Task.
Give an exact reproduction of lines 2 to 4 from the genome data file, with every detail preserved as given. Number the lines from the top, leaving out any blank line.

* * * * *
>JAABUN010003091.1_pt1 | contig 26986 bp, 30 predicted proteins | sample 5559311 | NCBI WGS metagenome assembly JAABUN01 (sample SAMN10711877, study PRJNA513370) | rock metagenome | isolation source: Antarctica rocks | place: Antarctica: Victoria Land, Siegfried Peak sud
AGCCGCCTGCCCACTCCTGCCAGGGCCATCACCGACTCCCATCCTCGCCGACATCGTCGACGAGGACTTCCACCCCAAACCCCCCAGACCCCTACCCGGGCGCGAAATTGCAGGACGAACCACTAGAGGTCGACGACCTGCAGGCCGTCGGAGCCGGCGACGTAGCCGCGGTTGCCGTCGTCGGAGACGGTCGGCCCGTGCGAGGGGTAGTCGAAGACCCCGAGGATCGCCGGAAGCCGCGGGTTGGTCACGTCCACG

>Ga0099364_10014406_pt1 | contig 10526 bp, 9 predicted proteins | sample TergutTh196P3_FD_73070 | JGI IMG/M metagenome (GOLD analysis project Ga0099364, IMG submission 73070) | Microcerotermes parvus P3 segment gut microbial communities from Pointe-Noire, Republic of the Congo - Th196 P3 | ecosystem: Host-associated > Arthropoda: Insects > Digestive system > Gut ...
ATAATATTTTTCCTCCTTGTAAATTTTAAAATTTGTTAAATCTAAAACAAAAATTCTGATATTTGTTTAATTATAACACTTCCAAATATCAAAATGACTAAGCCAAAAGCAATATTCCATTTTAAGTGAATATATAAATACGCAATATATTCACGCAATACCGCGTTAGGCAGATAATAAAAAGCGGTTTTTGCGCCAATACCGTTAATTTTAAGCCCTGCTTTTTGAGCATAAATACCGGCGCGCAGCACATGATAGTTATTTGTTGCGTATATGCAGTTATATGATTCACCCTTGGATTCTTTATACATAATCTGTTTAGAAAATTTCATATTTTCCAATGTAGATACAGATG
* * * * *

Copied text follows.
AGCCGCCTGCCCACTCCTGCCAGGGCCATCACCGACTCCCATCCTCGCCGACATCGTCGACGAGGACTTCCACCCCAAACCCCCCAGACCCCTACCCGGGCGCGAAATTGCAGGACGAACCACTAGAGGTCGACGACCTGCAGGCCGTCGGAGCCGGCGACGTAGCCGCGGTTGCCGTCGTCGGAGACGGTCGGCCCGTGCGAGGGGTAGTCGAAGACCCCGAGGATCGCCGGAAGCCGCGGGTTGGTCACGTCCACG

>Ga0099364_10014406_pt1 | contig 10526 bp, 9 predicted proteins | sample TergutTh196P3_FD_73070 | JGI IMG/M metagenome (GOLD analysis project Ga0099364, IMG submission 73070) | Microcerotermes parvus P3 segment gut microbial communities from Pointe-Noire, Republic of the Congo - Th196 P3 | ecosystem: Host-associated > Arthropoda: Insects > Digestive system > Gut ...
ATAATATTTTTCCTCCTTGTAAATTTTAAAATTTGTTAAATCTAAAACAAAAATTCTGATATTTGTTTAATTATAACACTTCCAAATATCAAAATGACTAAGCCAAAAGCAATATTCCATTTTAAGTGAATATATAAATACGCAATATATTCACGCAATACCGCGTTAGGCAGATAATAAAAAGCGGTTTTTGCGCCAATACCGTTAATTTTAAGCCCTGCTTTTTGAGCATAAATACCGGCGCGCAGCACATGATAGTTATTTGTTGCGTATATGCAGTTATATGATTCACCCTTGGATTCTTTATACATAATCTGTTTAGAAAATTTCATATTTTCCAATGTAGATACAGATG